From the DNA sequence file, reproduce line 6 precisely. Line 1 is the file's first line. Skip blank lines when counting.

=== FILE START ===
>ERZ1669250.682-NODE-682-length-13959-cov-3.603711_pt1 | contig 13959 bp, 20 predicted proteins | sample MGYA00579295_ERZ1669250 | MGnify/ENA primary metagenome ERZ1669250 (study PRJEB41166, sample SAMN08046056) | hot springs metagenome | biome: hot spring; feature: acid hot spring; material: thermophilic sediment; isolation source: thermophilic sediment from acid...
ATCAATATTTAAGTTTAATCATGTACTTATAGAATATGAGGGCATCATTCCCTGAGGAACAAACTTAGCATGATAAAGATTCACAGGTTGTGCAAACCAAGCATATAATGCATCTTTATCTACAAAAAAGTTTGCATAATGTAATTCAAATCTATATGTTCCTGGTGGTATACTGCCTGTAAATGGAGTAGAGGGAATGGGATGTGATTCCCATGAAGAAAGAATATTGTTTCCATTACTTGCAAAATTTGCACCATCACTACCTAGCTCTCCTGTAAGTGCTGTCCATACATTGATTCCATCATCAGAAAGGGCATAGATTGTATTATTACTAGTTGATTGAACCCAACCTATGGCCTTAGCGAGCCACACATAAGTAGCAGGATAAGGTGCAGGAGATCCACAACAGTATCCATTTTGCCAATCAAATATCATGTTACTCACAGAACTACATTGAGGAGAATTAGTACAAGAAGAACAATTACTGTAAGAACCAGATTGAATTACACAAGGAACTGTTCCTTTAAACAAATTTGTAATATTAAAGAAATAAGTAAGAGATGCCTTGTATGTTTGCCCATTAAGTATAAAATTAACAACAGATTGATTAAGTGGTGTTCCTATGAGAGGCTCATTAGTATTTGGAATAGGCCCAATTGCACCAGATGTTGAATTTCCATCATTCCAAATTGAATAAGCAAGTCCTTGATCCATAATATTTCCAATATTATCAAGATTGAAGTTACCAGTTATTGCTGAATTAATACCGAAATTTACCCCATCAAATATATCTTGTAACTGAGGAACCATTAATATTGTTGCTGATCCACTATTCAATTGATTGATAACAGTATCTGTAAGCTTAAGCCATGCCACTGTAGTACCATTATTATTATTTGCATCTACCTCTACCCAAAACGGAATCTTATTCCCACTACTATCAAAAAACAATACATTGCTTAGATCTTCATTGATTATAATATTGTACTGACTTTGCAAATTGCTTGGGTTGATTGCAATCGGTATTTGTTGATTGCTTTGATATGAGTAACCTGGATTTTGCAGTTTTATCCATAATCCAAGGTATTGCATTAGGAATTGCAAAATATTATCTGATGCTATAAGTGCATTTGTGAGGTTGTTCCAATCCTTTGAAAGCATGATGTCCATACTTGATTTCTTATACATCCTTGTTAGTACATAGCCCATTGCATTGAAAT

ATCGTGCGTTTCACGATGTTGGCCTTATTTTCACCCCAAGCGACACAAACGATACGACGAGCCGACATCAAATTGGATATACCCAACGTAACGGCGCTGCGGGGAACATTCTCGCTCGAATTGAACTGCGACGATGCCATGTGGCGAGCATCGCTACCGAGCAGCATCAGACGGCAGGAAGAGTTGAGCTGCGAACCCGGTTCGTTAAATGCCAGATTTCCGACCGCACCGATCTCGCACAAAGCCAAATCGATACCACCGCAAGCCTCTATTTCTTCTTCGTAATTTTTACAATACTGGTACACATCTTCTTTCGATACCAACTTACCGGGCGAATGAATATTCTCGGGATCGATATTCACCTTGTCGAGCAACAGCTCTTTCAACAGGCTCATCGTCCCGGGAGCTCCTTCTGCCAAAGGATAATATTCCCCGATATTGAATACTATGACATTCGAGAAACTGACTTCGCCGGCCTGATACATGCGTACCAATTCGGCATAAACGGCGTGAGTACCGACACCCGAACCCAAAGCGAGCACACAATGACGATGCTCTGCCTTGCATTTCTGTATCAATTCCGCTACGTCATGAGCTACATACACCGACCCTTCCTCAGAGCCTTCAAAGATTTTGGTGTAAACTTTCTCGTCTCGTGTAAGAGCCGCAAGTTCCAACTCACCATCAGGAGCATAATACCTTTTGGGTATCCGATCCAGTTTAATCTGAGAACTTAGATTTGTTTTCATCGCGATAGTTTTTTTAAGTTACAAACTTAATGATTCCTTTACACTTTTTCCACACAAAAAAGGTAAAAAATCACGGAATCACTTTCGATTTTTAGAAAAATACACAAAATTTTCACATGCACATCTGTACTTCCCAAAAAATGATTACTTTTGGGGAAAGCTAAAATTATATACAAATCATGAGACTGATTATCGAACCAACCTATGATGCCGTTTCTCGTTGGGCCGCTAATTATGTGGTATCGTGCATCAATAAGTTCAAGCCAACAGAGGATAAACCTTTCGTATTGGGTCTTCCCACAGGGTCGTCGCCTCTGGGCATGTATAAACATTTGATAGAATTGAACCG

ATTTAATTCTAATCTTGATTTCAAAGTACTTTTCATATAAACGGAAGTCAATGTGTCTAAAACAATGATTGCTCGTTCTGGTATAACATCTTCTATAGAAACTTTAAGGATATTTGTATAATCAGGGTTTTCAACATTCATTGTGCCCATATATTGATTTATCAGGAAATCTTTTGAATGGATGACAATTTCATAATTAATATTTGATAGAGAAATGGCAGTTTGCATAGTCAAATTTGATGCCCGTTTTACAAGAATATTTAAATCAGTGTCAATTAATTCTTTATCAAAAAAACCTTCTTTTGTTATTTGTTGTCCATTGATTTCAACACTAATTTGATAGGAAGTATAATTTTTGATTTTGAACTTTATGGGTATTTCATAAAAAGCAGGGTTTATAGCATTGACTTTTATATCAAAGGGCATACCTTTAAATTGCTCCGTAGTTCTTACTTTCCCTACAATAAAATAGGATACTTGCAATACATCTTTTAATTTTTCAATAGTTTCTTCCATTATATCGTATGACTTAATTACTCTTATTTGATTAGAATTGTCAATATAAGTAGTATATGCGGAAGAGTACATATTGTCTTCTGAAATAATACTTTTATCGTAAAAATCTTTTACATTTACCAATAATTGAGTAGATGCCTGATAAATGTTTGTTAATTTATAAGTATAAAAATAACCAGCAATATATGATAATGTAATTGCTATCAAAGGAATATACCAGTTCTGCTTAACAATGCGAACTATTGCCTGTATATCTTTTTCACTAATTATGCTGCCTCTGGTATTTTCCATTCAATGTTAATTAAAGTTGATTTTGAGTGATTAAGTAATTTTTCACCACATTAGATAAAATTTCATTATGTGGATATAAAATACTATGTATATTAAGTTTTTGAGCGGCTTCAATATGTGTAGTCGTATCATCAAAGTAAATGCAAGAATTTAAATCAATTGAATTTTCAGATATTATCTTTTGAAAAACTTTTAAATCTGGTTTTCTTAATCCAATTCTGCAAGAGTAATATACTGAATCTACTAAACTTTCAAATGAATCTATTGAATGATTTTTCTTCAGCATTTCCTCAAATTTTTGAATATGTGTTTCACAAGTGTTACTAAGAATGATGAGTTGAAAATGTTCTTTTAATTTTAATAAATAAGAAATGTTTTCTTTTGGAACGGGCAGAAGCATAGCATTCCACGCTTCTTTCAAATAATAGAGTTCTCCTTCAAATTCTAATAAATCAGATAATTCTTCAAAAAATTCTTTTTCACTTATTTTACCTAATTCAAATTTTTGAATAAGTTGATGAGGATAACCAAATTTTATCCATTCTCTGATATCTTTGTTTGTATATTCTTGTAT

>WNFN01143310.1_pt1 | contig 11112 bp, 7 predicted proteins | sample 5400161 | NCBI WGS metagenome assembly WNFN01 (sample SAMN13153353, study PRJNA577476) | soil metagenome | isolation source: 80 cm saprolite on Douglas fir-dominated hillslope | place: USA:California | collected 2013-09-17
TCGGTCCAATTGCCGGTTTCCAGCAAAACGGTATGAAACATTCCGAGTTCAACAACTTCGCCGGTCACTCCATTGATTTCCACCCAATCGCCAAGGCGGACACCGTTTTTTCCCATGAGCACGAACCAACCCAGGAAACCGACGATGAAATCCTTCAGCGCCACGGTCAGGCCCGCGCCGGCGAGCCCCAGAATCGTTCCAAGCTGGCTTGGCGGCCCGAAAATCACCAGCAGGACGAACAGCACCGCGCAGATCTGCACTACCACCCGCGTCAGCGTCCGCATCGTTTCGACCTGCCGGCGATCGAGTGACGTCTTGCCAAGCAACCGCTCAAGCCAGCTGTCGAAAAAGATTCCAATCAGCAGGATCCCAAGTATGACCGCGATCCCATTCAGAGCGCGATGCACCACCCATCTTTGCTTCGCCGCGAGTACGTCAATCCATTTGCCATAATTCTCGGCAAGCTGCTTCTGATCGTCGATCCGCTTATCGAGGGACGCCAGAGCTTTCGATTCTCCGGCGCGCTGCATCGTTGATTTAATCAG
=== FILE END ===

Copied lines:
TCGGTCCAATTGCCGGTTTCCAGCAAAACGGTATGAAACATTCCGAGTTCAACAACTTCGCCGGTCACTCCATTGATTTCCACCCAATCGCCAAGGCGGACACCGTTTTTTCCCATGAGCACGAACCAACCCAGGAAACCGACGATGAAATCCTTCAGCGCCACGGTCAGGCCCGCGCCGGCGAGCCCCAGAATCGTTCCAAGCTGGCTTGGCGGCCCGAAAATCACCAGCAGGACGAACAGCACCGCGCAGATCTGCACTACCACCCGCGTCAGCGTCCGCATCGTTTCGACCTGCCGGCGATCGAGTGACGTCTTGCCAAGCAACCGCTCAAGCCAGCTGTCGAAAAAGATTCCAATCAGCAGGATCCCAAGTATGACCGCGATCCCATTCAGAGCGCGATGCACCACCCATCTTTGCTTCGCCGCGAGTACGTCAATCCATTTGCCATAATTCTCGGCAAGCTGCTTCTGATCGTCGATCCGCTTATCGAGGGACGCCAGAGCTTTCGATTCTCCGGCGCGCTGCATCGTTGATTTAATCAG